(#29) In "1895" people and objects constantly pass between the actresses and the camera as the women discuss a returning acquaintance's Parisian hat and her husband. Here, the technique not only provides a sense of realism, but the visual intervention of a soldier and his hat in the foreground serve as a visual reference to the ongoing war. Thus, the perfunctory kiss of the women and the frivolity of their concerns become ironic in the context of the struggle for national liberation.

(#30) In "1932," a horse and cart cut across the path of the oncoming demonstration. This serves to convince the viewers of the "reality" of the demonstration and draws them into the ensuing battle.

(#31) "196_" presents us with perhaps a more familiar use of foreground interventions. Here, the sense of the party's reality is heightened through including part of the back of a dancer's head. This frame enlargement also provides a good example of the use of anonymous close-ups.

Anonymous close ups

Anonymous close-ups are close-ups of individuals who remain unknown and who do not appear at other times in the film. This technique is integral to the documentary style in that it presents anonymous individuals as at times being equally important as the central protagonists. Thus, the technique works against the emotional primacy assigned to individual characters and the visual status accorded "stars" in bourgeois cinema by insisting on the ever-present existence of the masses in history. The technique was probably first developed by Sergei Eisenstein in the context of revolutionary Soviet cinema.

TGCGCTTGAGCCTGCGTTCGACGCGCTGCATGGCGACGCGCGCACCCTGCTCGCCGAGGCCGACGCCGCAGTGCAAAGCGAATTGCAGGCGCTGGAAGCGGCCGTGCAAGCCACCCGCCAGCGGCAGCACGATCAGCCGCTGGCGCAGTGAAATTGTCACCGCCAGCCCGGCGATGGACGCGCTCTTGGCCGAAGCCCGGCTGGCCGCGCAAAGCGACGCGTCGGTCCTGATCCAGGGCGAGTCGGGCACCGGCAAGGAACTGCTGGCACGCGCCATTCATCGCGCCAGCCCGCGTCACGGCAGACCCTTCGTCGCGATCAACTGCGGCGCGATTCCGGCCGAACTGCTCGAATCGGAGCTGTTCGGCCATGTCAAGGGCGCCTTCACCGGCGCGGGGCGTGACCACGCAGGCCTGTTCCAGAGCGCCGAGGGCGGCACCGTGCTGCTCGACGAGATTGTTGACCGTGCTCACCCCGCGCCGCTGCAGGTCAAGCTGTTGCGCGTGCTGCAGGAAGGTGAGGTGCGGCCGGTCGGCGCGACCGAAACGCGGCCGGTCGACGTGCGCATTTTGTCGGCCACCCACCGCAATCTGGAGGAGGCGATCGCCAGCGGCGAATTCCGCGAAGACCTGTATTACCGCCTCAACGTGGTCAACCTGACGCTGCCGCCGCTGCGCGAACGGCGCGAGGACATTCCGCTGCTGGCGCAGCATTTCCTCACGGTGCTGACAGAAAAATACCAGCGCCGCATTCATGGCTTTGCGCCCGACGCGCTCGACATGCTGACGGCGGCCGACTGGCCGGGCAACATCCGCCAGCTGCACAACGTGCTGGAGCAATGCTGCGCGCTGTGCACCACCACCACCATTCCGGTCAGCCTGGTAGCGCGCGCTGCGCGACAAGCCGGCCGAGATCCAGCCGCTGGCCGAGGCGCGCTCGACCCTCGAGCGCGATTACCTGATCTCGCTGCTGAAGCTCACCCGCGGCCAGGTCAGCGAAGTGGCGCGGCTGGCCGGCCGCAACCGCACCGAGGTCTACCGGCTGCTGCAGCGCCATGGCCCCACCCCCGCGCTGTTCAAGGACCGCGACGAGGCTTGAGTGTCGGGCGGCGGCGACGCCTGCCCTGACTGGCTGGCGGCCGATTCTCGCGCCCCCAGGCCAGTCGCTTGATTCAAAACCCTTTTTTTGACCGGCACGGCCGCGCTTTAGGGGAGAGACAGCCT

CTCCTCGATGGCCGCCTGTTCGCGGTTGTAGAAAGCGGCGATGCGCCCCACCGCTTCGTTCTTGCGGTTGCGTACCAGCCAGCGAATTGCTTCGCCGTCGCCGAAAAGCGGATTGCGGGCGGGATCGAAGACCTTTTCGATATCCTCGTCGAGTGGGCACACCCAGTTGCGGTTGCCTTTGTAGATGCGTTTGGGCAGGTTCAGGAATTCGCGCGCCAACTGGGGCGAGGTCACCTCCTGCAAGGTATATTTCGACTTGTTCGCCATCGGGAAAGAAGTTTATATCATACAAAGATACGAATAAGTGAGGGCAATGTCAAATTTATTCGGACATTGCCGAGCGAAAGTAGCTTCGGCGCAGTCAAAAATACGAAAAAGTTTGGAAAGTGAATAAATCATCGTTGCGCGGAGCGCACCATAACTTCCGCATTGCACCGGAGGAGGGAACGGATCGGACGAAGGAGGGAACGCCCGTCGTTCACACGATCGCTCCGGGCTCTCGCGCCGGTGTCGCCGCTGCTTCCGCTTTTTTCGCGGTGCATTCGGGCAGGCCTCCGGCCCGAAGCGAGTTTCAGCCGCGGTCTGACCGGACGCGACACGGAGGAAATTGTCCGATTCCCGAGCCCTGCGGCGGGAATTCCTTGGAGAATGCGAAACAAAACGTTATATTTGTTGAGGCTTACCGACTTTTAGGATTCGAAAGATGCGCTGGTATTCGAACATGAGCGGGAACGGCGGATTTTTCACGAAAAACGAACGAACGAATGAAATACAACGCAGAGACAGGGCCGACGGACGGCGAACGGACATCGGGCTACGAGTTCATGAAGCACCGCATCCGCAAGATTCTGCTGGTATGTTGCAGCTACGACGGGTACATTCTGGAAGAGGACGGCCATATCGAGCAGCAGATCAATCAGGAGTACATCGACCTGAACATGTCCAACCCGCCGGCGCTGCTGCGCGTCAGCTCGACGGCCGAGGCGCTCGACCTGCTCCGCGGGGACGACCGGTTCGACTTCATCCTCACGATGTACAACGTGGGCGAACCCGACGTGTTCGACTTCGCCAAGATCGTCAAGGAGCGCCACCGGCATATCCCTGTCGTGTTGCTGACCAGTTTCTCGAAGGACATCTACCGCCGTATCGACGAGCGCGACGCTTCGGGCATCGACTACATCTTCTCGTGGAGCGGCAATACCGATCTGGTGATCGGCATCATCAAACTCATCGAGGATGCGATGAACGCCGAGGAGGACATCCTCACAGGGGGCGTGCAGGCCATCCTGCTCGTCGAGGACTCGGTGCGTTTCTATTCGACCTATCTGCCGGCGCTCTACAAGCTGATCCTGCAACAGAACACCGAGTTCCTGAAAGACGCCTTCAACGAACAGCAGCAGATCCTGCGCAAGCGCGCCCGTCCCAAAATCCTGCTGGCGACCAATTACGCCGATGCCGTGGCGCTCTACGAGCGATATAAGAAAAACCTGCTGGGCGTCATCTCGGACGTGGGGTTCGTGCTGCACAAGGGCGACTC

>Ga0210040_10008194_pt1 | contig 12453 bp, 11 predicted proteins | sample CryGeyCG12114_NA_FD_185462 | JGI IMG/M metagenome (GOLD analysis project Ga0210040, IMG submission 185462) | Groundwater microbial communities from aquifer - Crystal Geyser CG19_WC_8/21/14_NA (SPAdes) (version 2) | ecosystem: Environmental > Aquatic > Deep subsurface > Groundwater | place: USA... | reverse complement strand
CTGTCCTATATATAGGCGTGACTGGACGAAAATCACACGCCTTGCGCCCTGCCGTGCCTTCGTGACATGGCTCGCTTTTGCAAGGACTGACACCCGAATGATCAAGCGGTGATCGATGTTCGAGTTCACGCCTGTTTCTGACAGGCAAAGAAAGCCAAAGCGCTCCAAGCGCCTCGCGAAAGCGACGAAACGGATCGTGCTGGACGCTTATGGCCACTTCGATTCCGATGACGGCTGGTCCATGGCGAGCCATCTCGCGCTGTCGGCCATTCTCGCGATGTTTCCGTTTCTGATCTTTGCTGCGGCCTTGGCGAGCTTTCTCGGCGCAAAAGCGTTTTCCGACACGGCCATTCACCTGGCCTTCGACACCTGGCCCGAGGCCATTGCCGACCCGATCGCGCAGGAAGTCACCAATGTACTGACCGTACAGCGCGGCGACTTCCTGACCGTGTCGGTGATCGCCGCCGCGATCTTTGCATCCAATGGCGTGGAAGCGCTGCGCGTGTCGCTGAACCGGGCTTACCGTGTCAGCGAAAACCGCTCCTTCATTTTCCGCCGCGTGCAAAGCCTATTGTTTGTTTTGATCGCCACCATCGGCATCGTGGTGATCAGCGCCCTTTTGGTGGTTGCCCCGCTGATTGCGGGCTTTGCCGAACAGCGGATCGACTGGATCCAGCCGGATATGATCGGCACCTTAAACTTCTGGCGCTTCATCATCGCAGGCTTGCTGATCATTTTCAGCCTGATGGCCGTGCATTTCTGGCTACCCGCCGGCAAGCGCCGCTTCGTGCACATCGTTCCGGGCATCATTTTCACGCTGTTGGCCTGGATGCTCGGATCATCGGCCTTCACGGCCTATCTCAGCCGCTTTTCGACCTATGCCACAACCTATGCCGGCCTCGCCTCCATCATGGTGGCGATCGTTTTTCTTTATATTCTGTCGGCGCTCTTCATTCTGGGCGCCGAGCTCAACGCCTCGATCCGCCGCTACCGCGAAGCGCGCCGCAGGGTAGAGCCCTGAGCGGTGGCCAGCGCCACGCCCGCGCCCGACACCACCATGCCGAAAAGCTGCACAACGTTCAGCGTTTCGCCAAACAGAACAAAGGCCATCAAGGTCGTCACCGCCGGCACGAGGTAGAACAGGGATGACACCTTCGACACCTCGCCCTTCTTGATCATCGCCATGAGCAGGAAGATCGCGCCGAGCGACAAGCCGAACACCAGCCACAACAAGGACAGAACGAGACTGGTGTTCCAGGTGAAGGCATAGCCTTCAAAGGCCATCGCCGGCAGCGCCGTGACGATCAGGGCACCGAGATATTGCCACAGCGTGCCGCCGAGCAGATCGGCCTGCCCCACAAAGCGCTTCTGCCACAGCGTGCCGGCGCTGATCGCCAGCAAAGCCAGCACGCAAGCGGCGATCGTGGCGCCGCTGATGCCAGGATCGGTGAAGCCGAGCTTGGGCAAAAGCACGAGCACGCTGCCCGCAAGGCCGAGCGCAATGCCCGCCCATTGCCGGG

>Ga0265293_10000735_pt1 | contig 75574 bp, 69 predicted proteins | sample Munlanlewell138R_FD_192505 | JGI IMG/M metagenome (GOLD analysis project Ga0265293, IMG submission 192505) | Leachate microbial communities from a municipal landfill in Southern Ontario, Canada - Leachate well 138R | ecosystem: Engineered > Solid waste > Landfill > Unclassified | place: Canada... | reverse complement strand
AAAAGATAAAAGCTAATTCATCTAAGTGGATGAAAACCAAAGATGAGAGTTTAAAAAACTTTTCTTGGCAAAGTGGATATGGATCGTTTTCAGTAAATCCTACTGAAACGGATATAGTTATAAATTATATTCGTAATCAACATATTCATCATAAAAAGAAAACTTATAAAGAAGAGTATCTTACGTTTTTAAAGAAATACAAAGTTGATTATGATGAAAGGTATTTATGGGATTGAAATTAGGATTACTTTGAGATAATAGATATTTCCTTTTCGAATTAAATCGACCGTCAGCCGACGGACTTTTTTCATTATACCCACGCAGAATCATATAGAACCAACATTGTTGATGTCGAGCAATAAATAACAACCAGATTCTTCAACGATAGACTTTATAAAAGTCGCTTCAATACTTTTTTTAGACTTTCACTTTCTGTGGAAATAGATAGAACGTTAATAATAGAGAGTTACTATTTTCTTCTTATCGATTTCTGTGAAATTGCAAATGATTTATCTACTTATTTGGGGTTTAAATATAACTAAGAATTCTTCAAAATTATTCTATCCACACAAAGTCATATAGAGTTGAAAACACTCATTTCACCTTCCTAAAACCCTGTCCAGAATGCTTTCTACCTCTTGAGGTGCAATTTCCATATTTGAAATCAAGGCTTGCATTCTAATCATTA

(#32) In "1895," we are presented with the close-up of a young girl who is watching the harassment of Fernandina. Here, the stationary quality of the shot serves to generate sympathy for Fernandina as a symbol for women of her class through emphasizing their feelings of impotence in the face of colonial oppression. The girl's concern contrasts with the voyeurism and titillation of Lucía's circle when hearing the story of Fernandina's rape. Finally, the technique conveys the presence of future generations and the way in which they are formed by that which is taking place before their eyes.

The close-up of another young girl is repeated at the end of the film (#59). There, however, it is active, not stationary, and represents the fact that for girls growing up in revolutionary Cuba, the future will be very different.

(#33) In "1932," Solás cuts to one of the women who works with Lucía 2 while they listen to the harangue of the forewomen. Differences in class and race between the workers and forewomen are clearly expressed in the marked contrast of clothing and hairstyles.

(#34) The party sequence from "196_" provides us with yet another example of the anonymous close-up. However, the arrival of visitors from Eastern Europe has created a very different mood than that seen in #31. Here we see the reaction of Cubans to the introduction of foreign cultures — a reaction clearly linked to the colonial and neocolonial patterns of domination presented in the preceding segments of the film.

Visual structure and segment themes

Within each of the segments, particular techniques are used to develop certain themes appropriate to that historical period. Although "1895" is the most self-consciously "classical," and thus the richest of the segments in visual style, all three segments contain examples of formal structure to convey thematic material.

Critique of phallocentrism